Does having a player of the year candidate matter in the NCAA tournament?

Pritchard and Ionescu appreciate each other's games (2:14)

Oregon's Sabrina Ionescu and Payton Pritchard reflect on both being named to the Wooden Award Midseason Top 25 as well as who has the better uniforms between the two teams. (2:14)

The Wooden Watch midseason list was released last Wednesday, meaning we have another piece of the puzzle that is the greatest event on the sporting calendar: March Madness. I live in the world of research, where any information is worth evaluating, so let's get to it:

Does having one of the top 25 players in the nation assure a deep run in March?

Of course not, but it's not a bad place to start when it comes to crafting your preliminary Sweet 16. Over the past three seasons, 85.1% of Wooden Watch players have qualified for March Madness, and those teams averaged two tournament wins. That would mean a Sweet 16 berth, and with 66.7% of those teams being a 4- seed or better, it's not crazy to think that at least half of the Sweet 16 is represented on this list.

Furthermore, you can narrow your search for your finalists. Of the six teams that have played in the final game of the year over the past three seasons, five had a midseason Wooden Watch player on their roster (2018 Michigan being the lone exception).

Is a Wooden Watch player on a low-seeded team worth picking?

You'd think that a star player is capable of carrying a double-digit seed, but that's not really the percentage play. Since 2017, just 25% of the Wooden Watch players on a 10-seed or worse won a game. That said, both of those instances (Ja Morant's Murray State Racers and Jordan Murphy's Minnesota Golden Gophers) came last season, and players like Georgia's Anthony Edwards and Washington's Isaiah Stewart can fill it up in a similar fashion. If their respective teams qualify, they will deserve a look, but don't get over-excited about an extended run (both Morant and Murphy couldn't advance to the second weekend).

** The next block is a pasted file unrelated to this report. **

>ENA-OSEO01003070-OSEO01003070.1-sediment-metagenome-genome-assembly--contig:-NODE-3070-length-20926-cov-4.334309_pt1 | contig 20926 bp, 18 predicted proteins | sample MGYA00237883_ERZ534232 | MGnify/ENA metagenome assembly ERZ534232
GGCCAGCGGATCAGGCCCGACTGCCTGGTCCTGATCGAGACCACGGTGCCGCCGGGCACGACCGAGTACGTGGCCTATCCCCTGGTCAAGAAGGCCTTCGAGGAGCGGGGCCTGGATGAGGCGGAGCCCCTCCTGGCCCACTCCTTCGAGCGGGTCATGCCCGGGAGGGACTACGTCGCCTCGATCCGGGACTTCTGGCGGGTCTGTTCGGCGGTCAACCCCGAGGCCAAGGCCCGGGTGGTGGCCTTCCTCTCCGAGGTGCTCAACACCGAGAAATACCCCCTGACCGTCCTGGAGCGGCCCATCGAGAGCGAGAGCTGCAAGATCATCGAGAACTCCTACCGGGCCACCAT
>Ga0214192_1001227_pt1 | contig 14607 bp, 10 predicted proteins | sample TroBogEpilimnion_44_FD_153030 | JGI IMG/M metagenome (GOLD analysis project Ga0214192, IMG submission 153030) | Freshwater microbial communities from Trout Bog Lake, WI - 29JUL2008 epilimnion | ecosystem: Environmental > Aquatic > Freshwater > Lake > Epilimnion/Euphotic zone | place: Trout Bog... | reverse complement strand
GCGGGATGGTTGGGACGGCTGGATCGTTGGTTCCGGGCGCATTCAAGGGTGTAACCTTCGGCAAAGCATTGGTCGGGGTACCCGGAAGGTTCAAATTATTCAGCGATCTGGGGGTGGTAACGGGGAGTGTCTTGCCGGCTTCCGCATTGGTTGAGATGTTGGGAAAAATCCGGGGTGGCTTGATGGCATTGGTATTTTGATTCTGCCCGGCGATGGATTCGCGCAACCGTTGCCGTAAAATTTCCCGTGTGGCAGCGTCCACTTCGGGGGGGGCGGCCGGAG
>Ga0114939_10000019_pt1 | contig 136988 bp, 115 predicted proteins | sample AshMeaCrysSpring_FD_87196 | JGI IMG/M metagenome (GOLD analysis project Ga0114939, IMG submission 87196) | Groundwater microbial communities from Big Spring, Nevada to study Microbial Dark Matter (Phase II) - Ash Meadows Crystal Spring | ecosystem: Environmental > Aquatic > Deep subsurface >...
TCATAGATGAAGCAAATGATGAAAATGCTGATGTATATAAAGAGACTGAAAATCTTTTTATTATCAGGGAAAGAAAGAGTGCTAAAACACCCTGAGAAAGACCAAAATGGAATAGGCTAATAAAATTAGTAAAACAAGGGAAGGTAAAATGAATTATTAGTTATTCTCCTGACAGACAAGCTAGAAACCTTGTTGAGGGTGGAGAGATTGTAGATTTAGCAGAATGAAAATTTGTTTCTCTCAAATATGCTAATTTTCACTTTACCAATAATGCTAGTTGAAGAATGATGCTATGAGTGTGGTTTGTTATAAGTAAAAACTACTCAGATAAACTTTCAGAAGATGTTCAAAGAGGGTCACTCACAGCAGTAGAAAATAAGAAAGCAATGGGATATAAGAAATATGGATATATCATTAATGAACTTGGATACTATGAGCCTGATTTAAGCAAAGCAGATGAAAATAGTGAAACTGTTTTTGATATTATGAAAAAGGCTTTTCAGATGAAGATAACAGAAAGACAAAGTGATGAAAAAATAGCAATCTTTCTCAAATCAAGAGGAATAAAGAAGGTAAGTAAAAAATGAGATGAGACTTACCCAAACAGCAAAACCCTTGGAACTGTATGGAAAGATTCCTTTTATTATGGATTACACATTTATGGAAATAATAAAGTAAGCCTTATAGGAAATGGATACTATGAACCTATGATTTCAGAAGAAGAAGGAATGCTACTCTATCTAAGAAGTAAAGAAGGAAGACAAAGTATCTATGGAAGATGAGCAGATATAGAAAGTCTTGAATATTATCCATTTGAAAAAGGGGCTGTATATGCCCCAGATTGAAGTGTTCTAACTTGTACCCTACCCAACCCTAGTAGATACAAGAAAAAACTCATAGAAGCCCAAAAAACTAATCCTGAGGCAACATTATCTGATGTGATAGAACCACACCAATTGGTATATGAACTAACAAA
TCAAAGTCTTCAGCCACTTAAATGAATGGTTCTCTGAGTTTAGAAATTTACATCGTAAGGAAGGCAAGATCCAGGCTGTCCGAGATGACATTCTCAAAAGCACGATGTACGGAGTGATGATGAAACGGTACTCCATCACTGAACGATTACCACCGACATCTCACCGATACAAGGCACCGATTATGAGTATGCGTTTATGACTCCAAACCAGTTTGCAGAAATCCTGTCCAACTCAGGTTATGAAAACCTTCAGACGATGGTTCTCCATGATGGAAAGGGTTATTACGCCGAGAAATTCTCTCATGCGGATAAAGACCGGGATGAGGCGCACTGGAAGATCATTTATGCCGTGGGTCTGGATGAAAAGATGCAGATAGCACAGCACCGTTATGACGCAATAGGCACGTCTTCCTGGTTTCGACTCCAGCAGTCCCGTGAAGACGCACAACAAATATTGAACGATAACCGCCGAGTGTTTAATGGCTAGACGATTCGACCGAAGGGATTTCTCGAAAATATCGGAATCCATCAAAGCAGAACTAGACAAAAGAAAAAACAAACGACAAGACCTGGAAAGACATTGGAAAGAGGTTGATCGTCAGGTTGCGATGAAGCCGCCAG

Duke, Kansas and Kentucky all have two representatives. I've got three-quarters of my Final Four, right?

I'll continue to post research on what it takes to be a Final Four team and what a champion does not look like at this stage, but there is no one metric that always works and this is no exception.

Sure, two of the past three champions have had multiple representatives on the midseason Wooden Watch list, but it's not all rainbows and unicorns for teams with that sort of star power. Over that stretch, there were five teams that had multiple such players and did not earn a one seed. Of those five squads, three failed to win a game in the second week of the tournament and in a season where we honestly have no idea who is elite, that could well be the case for these teams as well.

Blind résumés don't lie?

Player A: Led his team in scoring by shooting 48.8% from the field, 40.1% from 3 and 75.4% from the line. A social science major born in late January who was projected as a mid-second-round pick in the NBA draft.

Player B: Leads his team in scoring by shooting 48.7% from the field, 40% from 3 and 76% from the line. A social science major born in late January who is projected as a mid-second round pick in the NBA draft.

Player A was the last Oregon player to make the midseason Wooden Watch list prior to 2020 in Dillon Brooks, and Player B is current Duck Payton Pritchard. You'll recall that Brooks ended the program's 78-year Final Four drought in 2017.